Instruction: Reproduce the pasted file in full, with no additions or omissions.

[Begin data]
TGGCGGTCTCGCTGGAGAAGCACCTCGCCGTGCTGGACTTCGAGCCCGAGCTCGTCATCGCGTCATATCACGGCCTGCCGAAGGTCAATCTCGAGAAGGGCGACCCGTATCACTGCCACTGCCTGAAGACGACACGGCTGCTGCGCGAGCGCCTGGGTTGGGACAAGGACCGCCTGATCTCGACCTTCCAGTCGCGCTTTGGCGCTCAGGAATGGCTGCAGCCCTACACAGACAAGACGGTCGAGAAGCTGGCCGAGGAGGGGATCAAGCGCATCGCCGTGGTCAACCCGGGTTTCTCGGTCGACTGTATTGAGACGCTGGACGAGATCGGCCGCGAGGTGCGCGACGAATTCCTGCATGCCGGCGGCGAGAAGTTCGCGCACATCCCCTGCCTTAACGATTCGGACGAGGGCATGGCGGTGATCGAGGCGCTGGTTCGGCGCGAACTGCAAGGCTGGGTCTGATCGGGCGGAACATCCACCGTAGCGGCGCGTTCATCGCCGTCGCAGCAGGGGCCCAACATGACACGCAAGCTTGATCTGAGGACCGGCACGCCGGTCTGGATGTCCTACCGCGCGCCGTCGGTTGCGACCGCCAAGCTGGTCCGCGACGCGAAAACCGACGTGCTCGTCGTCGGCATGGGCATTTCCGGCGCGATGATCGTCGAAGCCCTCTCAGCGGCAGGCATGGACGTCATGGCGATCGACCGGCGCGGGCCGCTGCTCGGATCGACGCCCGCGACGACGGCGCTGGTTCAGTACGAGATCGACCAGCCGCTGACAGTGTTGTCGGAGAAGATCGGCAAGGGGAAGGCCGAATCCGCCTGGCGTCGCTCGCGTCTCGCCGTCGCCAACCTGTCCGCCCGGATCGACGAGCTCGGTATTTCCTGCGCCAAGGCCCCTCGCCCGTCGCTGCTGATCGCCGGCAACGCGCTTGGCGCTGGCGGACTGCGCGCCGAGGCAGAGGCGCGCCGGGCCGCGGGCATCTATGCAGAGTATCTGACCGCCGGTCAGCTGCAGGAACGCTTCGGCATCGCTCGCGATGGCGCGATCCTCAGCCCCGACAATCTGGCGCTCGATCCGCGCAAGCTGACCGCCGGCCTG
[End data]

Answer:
TGGCGGTCTCGCTGGAGAAGCACCTCGCCGTGCTGGACTTCGAGCCCGAGCTCGTCATCGCGTCATATCACGGCCTGCCGAAGGTCAATCTCGAGAAGGGCGACCCGTATCACTGCCACTGCCTGAAGACGACACGGCTGCTGCGCGAGCGCCTGGGTTGGGACAAGGACCGCCTGATCTCGACCTTCCAGTCGCGCTTTGGCGCTCAGGAATGGCTGCAGCCCTACACAGACAAGACGGTCGAGAAGCTGGCCGAGGAGGGGATCAAGCGCATCGCCGTGGTCAACCCGGGTTTCTCGGTCGACTGTATTGAGACGCTGGACGAGATCGGCCGCGAGGTGCGCGACGAATTCCTGCATGCCGGCGGCGAGAAGTTCGCGCACATCCCCTGCCTTAACGATTCGGACGAGGGCATGGCGGTGATCGAGGCGCTGGTTCGGCGCGAACTGCAAGGCTGGGTCTGATCGGGCGGAACATCCACCGTAGCGGCGCGTTCATCGCCGTCGCAGCAGGGGCCCAACATGACACGCAAGCTTGATCTGAGGACCGGCACGCCGGTCTGGATGTCCTACCGCGCGCCGTCGGTTGCGACCGCCAAGCTGGTCCGCGACGCGAAAACCGACGTGCTCGTCGTCGGCATGGGCATTTCCGGCGCGATGATCGTCGAAGCCCTCTCAGCGGCAGGCATGGACGTCATGGCGATCGACCGGCGCGGGCCGCTGCTCGGATCGACGCCCGCGACGACGGCGCTGGTTCAGTACGAGATCGACCAGCCGCTGACAGTGTTGTCGGAGAAGATCGGCAAGGGGAAGGCCGAATCCGCCTGGCGTCGCTCGCGTCTCGCCGTCGCCAACCTGTCCGCCCGGATCGACGAGCTCGGTATTTCCTGCGCCAAGGCCCCTCGCCCGTCGCTGCTGATCGCCGGCAACGCGCTTGGCGCTGGCGGACTGCGCGCCGAGGCAGAGGCGCGCCGGGCCGCGGGCATCTATGCAGAGTATCTGACCGCCGGTCAGCTGCAGGAACGCTTCGGCATCGCTCGCGATGGCGCGATCCTCAGCCCCGACAATCTGGCGCTCGATCCGCGCAAGCTGACCGCCGGCCTG